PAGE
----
In Australia, driver safety is a shared commitment that unites us all, and the recent National Road Safety Week served as a powerful reminder of why fleet operators continue to prioritise proactive measures in this regard. According to the latest data from the Bureau of Infrastructure and Transport Research Economics, heavy truck-related crashes claimed the lives of 163 individuals in 2021, accounting for 15.4% of all road fatalities in the country.
Although the national fatality rate has remained relatively stable over the past decade, there was a concerning 5.8% increase in road crash deaths in 2022, with a total of 1,194 fatalities.
Distracted driving emerges as a significant contributor to road accidents and subsequent fatalities and injuries in Australia and globally. Research indicates that approximately 16% of serious casualty road crashes in Australia can be attributed to driver distraction, and it is argued that distracted driving can be equally or even more dangerous than drunk driving. Clearly, distracted driving poses a serious problem on Australian roads.
Encouragingly, many fleet operators take proactive steps to address this issue by equipping their vehicles with driver safety technology to mitigate the risks associated with distracted and drowsy driving. However, recent developments in Australia's telecommunications landscape demand our immediate attention.
Australian telecommunications companies are gradually phasing out their 3G networks, transitioning to the more advanced 4G networks, which offer numerous benefits. However, this transition poses challenges for the performance of first-generation and early second-generation driver safety technology currently utilised in many commercial fleet vehicles. In fact, certain regions in Australia are already experiencing the impact as telecommunication providers initiate the shutdown of segments of their 3G networks.
To provide clarity on the situation, major companies like Telstra, Vodafone, and Optus have officially confirmed the complete shutdown of their 3G networks by June 2024. Consequently, the introduction of the new 4G spectrum may lead to reduced service for fleet owners.
While technology such as Seeing Machines' Guardian units will continue to function in vehicles without connectivity, offering real-time alerts, it is essential fleet operators understand the implications of operating in an offline state. This includes potential delays in event classifications and the loss of real-time intervention capabilities for protecting drivers who exhibit signs of distraction. Such a lapse in real-time intervention may heighten a company's compliance risk regarding the National Heavy Vehicle Regulator's Chain of Responsibility legislation.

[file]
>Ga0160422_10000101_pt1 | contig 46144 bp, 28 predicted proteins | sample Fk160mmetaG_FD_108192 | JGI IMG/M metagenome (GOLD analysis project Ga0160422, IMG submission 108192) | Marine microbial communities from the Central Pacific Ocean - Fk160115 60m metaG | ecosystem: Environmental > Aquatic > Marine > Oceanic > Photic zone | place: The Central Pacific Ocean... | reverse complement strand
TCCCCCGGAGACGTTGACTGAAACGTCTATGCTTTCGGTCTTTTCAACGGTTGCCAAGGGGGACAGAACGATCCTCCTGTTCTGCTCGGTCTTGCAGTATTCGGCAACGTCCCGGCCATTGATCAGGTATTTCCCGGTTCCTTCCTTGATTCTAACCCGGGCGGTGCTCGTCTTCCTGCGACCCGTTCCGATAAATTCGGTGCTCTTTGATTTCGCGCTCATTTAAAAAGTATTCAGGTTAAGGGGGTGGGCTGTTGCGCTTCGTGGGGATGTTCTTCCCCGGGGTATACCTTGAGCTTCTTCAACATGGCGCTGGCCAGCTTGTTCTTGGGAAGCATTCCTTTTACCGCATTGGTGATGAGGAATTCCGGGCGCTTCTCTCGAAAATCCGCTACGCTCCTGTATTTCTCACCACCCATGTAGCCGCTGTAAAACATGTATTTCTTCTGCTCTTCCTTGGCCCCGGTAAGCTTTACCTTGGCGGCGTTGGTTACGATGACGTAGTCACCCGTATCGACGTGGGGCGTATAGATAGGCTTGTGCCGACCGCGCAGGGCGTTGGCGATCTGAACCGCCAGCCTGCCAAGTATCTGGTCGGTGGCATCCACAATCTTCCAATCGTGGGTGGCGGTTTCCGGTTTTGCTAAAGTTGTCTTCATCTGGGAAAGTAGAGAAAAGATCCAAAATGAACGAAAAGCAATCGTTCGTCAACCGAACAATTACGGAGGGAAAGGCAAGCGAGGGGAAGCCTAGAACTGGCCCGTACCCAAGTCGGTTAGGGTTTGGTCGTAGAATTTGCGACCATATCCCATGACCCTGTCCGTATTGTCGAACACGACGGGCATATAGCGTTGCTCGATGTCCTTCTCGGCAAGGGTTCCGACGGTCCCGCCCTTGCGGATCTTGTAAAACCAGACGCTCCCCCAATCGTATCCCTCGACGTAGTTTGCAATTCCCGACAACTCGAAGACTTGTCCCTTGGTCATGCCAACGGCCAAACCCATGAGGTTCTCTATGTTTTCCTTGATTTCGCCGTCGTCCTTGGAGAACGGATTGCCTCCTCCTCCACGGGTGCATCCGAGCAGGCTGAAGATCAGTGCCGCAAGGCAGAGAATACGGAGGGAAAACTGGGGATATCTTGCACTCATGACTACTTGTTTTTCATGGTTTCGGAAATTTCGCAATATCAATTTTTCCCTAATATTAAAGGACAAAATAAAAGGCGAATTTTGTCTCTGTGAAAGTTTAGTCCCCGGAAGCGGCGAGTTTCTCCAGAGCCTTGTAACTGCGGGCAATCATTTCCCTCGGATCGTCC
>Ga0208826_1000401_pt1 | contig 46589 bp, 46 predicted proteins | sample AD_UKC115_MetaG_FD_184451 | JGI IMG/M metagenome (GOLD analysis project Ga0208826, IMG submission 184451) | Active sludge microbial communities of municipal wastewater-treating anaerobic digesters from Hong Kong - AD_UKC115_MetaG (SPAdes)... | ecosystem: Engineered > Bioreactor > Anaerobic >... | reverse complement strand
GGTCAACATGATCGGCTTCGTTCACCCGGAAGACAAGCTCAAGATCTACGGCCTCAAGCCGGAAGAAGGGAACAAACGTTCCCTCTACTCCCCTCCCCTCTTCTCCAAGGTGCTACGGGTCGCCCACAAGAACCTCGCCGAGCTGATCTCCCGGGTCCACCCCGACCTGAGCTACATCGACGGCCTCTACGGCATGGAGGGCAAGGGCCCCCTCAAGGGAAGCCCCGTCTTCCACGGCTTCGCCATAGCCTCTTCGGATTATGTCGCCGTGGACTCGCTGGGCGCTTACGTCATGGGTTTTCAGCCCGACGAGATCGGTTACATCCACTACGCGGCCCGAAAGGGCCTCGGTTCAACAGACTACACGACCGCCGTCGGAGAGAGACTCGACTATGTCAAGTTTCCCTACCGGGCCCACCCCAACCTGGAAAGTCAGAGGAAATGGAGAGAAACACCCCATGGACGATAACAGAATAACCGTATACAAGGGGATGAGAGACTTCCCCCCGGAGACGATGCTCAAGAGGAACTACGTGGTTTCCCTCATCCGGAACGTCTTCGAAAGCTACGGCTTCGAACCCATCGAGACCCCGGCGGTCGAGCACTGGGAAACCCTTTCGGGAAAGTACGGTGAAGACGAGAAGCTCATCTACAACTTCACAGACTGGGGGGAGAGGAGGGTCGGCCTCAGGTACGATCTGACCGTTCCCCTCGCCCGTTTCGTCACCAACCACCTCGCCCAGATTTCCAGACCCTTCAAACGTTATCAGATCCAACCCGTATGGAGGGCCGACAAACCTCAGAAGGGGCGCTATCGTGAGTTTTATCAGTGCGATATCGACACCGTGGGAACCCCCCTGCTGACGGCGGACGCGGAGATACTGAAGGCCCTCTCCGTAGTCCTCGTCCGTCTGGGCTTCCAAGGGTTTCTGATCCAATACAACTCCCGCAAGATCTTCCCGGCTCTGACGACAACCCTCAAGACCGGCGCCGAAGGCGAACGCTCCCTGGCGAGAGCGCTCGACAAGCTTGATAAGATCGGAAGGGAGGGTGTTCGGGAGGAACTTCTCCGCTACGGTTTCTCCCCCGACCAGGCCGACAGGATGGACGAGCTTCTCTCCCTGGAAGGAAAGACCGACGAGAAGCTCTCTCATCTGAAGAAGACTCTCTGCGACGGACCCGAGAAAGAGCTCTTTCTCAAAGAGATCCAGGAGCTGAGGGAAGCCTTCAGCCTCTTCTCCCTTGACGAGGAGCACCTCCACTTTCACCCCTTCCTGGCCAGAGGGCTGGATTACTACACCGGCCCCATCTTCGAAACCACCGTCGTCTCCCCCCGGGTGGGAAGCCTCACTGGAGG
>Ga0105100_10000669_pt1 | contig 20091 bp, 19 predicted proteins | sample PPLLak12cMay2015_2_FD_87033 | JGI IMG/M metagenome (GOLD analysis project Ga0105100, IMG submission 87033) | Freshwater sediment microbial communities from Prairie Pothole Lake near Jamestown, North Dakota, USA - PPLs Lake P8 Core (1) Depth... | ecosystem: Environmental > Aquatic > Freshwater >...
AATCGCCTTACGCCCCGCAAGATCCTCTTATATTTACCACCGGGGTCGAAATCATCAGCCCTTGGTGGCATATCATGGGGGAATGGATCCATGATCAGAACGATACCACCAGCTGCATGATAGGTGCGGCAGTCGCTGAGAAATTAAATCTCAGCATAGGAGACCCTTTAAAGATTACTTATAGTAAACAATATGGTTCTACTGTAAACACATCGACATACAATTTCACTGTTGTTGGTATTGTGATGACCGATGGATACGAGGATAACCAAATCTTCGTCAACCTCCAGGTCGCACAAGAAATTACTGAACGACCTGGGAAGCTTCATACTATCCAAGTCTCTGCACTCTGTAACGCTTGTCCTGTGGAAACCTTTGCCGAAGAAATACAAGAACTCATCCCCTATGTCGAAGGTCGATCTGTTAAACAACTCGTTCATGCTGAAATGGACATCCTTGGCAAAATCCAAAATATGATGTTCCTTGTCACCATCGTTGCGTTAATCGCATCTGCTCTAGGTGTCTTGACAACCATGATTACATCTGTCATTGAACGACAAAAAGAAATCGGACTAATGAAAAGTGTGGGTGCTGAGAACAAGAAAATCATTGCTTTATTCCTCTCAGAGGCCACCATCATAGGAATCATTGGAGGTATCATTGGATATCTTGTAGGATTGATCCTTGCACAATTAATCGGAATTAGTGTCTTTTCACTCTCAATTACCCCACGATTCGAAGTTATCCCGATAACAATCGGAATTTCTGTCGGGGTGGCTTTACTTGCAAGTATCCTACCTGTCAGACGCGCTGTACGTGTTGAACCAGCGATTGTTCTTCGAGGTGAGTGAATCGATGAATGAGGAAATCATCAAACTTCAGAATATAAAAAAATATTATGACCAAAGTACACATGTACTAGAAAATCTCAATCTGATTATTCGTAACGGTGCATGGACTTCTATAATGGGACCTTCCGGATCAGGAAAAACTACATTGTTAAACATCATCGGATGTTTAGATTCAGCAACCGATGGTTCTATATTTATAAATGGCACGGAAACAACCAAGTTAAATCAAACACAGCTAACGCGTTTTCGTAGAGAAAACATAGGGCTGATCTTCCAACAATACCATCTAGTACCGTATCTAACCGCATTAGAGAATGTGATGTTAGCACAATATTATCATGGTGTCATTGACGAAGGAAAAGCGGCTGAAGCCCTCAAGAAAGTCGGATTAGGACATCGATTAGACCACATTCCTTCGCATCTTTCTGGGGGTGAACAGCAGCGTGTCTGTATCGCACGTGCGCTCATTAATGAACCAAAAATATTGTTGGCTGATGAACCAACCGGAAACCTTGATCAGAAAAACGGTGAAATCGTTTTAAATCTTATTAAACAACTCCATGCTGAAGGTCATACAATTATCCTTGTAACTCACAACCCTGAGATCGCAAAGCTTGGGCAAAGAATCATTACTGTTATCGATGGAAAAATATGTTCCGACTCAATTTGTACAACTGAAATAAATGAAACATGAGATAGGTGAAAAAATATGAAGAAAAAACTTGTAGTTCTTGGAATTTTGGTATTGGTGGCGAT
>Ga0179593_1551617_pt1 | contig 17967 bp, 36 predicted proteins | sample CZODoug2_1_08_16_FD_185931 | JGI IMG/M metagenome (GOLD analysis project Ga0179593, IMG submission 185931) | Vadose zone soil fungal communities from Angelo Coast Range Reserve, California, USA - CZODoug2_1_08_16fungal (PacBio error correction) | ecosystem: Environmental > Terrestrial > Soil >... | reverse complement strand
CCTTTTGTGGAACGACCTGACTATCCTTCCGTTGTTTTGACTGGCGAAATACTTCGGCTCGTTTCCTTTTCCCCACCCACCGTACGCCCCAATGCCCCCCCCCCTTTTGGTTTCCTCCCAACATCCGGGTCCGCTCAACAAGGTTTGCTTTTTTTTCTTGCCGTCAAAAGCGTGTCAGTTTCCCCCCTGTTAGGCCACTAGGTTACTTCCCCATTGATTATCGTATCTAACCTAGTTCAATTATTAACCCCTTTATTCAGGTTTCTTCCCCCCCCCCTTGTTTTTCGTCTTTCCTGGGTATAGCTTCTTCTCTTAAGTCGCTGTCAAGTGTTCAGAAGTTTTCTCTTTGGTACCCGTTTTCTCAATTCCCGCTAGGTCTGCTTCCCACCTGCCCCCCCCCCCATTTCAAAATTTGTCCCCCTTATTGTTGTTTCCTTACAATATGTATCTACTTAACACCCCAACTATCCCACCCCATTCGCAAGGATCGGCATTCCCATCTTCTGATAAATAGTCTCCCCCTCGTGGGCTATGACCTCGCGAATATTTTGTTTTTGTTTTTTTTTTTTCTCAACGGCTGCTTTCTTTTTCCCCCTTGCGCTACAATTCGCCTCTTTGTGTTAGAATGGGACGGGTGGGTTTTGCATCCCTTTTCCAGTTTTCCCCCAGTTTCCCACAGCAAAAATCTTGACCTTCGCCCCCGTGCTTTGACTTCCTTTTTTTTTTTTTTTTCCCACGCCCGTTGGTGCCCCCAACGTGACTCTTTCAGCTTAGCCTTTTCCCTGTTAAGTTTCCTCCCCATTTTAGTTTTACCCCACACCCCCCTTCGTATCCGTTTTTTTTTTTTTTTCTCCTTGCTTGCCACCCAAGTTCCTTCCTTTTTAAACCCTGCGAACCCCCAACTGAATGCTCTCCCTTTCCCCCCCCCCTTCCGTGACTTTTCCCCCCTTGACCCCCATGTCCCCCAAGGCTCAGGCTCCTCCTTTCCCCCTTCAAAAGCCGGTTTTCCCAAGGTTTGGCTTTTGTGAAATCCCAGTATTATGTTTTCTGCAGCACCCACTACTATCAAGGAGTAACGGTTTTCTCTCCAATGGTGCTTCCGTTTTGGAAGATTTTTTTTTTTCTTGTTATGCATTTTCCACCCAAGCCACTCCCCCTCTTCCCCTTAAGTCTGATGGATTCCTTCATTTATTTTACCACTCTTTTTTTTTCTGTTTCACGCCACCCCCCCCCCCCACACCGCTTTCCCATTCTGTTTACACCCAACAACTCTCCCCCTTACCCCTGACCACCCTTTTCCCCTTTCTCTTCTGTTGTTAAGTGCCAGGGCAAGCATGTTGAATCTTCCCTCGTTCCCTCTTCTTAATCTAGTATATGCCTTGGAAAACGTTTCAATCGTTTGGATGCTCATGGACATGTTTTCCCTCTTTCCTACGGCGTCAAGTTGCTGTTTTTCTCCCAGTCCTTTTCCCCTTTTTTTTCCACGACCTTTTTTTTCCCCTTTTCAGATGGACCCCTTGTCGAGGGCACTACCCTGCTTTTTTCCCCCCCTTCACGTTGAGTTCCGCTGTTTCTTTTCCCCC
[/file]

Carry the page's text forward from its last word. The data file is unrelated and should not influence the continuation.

Therefore, we strongly recommend that fleet operators begin the planning process to upgrade their technology to 4G-compatible systems, ensuring uninterrupted safety for their drivers and the communities they serve. By initiating this forward planning, operators can secure the availability of certified installers and navigate potential network shutdowns in specific regions without unnecessary challenges.
With a year remaining to upgrade essential driver safety technology, acting today will safeguard the future well-being of fleet vehicle drivers and contribute to the overall safety of our Australian roads.
Regulation will also help. Europe has introduced a mandate for driver monitoring systems to be included in all cars, trucks, vans and buses. North America is starting to move towards this as well.
We believe Australia needs to be leading by example and recommend that, as a starting point, a retrofit driver monitoring system should be required by all heavy vehicles on Australian roads. Ideally, this would be supported by Australian regulators and endorsed by the insurance community, together with a Government funded rebate for participating organisations to encourage and sponsor uptake for enhanced safety.